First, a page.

*Mar  1 00:09:25.567: IP: tableid=0, s=10.12.12.2 (FastEthernet0/0), d=10.12.12.1 (FastEthernet0/0), routed via RIB

    *Mar  1 00:09:25.571: IP: s=10.12.12.2 (FastEthernet0/0), d=10.12.12.1 (FastEthernet0/0), len 1500, rcvd 3

    *Mar  1 00:09:25.571:     IP Fragment, Ident = 20, fragment offset = 0

    *Mar  1 00:09:25.571:     ICMP type=0, code=0

    *Mar  1 00:09:25.575: IP: recv fragment from 10.12.12.2 offset 0 bytes

    *Mar  1 00:09:25.575: IP: tableid=0, s=10.12.12.2 (FastEthernet0/0), d=10.12.12.1 (FastEthernet0/0), routed via RIB

    *Mar  1 00:09:25.575: IP: s=10.12.12.2 (FastEthernet0/0), d=10.12.12.1 (FastEthernet0/0), len 220, rcvd 3

    *Mar  1 00:09:25.579:     IP Fragment, Ident = 20, fragment offset = 1480

    *Mar  1 00:09:25.579: IP: recv fragment from 10.12.12.2 offset 1480 bytes

     

    There is fragmentation in this output

     

    Elvin

     

    Message was edited by: Elvin Arias

  • Vijay Swaminathan 491 posts since
    Aug 29, 2008
    Currently Being Moderated
    4. Oct 10, 2011 4:11 AM (in response to Elvin Arias)
    Re: Check IP Datagram Fragmentation

    Hi Elvin,

     

    just curious.. I see that fragmentation works here but trying to understand what is happening inside..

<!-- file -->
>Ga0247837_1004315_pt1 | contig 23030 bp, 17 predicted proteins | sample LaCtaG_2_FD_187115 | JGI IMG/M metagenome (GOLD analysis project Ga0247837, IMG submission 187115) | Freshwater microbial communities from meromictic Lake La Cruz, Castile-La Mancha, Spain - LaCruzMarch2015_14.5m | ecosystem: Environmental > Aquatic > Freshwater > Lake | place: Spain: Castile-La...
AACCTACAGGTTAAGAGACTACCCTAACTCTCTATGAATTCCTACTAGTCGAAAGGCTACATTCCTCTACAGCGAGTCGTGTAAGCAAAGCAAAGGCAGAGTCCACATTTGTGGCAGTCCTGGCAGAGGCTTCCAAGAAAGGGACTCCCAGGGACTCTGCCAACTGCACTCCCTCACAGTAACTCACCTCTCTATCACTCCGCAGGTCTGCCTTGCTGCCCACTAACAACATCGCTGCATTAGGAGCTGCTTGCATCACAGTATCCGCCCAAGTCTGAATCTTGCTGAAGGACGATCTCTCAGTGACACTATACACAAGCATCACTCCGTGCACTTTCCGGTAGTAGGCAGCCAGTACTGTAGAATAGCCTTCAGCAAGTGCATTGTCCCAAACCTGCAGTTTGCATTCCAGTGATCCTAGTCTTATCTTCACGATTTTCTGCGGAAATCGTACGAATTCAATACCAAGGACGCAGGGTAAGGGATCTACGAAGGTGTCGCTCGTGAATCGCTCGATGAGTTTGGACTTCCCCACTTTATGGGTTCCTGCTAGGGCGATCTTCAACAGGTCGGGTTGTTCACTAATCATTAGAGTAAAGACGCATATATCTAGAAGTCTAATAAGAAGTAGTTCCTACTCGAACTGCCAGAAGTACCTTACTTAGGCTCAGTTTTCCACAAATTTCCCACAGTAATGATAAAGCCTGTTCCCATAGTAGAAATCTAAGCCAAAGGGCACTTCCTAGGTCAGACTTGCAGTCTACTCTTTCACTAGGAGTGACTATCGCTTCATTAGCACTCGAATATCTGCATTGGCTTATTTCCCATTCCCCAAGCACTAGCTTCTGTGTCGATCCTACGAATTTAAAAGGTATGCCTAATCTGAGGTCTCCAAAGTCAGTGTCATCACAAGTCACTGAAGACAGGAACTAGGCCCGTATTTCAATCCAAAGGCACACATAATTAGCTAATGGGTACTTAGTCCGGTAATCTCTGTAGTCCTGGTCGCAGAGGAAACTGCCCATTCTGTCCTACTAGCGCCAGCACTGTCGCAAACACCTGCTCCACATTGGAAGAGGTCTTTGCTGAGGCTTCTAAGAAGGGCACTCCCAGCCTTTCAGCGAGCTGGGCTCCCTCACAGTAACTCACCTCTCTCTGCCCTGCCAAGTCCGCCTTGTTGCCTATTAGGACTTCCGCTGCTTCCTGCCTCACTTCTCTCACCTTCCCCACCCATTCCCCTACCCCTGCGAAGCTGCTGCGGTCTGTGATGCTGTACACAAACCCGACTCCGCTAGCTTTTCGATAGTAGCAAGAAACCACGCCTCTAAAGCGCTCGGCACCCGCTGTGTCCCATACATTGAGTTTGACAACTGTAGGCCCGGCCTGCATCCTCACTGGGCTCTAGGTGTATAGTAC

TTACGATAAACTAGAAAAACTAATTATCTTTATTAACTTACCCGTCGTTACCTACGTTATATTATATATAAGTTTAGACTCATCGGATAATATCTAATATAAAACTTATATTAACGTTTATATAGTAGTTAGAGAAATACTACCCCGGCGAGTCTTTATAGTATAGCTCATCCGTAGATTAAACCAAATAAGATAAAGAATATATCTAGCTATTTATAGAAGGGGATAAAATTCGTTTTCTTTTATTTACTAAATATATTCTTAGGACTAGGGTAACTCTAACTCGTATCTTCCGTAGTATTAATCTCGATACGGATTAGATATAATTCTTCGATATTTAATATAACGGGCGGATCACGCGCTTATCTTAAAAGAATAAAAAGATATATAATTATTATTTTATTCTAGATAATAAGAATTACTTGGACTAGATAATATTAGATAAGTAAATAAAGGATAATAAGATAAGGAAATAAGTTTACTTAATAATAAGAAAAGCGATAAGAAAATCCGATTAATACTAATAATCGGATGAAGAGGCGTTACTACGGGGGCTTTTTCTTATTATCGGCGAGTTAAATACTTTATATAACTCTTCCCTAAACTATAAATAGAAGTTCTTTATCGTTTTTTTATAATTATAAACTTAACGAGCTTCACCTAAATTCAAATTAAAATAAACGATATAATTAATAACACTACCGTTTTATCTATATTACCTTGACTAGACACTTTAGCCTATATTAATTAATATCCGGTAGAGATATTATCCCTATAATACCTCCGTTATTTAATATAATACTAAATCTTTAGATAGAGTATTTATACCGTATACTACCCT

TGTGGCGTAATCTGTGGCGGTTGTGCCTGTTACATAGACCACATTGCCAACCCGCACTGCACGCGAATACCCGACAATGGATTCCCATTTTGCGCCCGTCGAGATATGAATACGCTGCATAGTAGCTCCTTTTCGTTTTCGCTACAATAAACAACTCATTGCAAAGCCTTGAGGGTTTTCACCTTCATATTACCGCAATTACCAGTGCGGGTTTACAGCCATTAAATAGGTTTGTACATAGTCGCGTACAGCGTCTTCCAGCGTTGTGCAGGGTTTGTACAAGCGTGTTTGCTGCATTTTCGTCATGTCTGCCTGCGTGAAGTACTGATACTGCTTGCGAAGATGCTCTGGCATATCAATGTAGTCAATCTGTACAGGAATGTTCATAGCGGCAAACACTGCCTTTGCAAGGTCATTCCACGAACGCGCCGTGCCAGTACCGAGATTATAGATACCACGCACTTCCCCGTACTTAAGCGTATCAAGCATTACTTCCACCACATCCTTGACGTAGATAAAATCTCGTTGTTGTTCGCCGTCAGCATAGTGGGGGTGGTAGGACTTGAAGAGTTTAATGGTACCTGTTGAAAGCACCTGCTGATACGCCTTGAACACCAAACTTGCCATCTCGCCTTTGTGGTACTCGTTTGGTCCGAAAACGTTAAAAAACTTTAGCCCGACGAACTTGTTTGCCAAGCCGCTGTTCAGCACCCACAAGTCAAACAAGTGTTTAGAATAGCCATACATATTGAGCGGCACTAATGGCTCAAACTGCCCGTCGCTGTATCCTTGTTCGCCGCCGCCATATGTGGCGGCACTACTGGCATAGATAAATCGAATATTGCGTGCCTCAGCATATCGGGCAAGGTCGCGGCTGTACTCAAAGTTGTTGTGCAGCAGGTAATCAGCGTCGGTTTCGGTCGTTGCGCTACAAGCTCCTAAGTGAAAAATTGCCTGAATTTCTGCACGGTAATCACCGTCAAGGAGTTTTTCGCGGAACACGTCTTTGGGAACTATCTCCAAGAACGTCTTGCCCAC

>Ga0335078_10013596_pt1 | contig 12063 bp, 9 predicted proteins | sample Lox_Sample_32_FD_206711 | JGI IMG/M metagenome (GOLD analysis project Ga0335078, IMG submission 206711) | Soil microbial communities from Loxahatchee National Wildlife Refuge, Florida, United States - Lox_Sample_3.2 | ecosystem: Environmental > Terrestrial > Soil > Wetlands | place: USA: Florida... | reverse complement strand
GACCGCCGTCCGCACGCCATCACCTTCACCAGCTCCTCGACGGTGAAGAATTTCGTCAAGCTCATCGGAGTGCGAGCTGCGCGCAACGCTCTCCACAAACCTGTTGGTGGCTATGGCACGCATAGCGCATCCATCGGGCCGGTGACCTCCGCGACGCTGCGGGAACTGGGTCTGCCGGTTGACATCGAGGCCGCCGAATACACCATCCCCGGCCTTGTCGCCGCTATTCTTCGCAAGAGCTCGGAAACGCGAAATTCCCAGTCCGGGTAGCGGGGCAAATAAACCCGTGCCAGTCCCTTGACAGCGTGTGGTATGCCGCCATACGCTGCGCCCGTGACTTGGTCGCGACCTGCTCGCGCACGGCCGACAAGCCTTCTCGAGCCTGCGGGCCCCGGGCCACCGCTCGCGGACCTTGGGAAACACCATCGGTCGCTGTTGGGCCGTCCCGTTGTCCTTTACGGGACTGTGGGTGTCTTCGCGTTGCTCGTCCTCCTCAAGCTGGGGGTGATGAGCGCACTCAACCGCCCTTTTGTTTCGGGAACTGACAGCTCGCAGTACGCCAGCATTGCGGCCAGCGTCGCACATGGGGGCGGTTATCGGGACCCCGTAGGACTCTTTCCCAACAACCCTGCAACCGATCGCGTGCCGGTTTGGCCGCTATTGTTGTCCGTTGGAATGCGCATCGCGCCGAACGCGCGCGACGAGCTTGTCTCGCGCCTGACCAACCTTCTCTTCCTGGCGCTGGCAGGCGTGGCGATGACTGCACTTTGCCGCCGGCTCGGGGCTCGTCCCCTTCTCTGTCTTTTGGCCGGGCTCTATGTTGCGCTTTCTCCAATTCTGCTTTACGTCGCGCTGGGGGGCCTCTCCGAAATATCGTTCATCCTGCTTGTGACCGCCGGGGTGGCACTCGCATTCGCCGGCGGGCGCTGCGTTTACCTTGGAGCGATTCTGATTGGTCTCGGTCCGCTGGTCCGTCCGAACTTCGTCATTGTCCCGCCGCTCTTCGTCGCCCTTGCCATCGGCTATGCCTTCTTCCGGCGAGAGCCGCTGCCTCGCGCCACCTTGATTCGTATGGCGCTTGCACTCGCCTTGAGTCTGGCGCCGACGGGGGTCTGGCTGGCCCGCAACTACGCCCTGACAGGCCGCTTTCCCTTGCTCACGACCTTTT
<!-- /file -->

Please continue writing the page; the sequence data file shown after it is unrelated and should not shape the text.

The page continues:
so the 1700 Bytes of data is splitted into two.

     

    1. 1480 Bytes + TCP header 20 Bytes which result to 1500..

    2. Remaining 220 Bytes of data is sent as it is .

    Mar  1 00:09:25.575: IP: s=10.12.12.2 (FastEthernet0/0), d=10.12.12.1 (FastEthernet0/0), len 220, rcvd 3

     

    why is the TCP header not added here?? or am I missing something basic here?

     

    Also, can we define the fragment size (1500 in this case) in the CLI .. for example, I want to fragment packets at every 1000 Bytes of data.. is that possible? (possibly defining MTU would work??)

  • Elvin Arias 1,828 posts since
    Mar 12, 2010
    Currently Being Moderated
    5. Oct 10, 2011 11:49 AM (in response to Vijay Swaminathan)
    Re: Check IP Datagram Fragmentation

    Hi,

     

    Yes, you could define a MTU in a specific interface with the "ip mtu" interface level command. But remember that if the MTU i a "Jumbo frame" (normally a frame bigger 1500 bytes), this could cause overhead in the process of frames in your equipment, so this is not recommended in production enviroments.

     

    Remember that the IP header is basically scrambled into pieces and there is only one portion of the entire packet that has the actual IP header inside, so for this reason when the router (in this case) receives the fragmented IP packet saves the fragments into a buffer until the last segment of the packet is received. This is done by TCP to reassemble the entire packet.

     

    You could read more information about the operations of TCP in its RFC http://www.faqs.org/rfcs/rfc793.html

     

    Here is more information about this operation http://www.erg.abdn.ac.uk/~gorry/eg3567/inet-pages/ip-fragmentatiion.html

     

    Elvin

     

    Message was edited by: Elvin Arias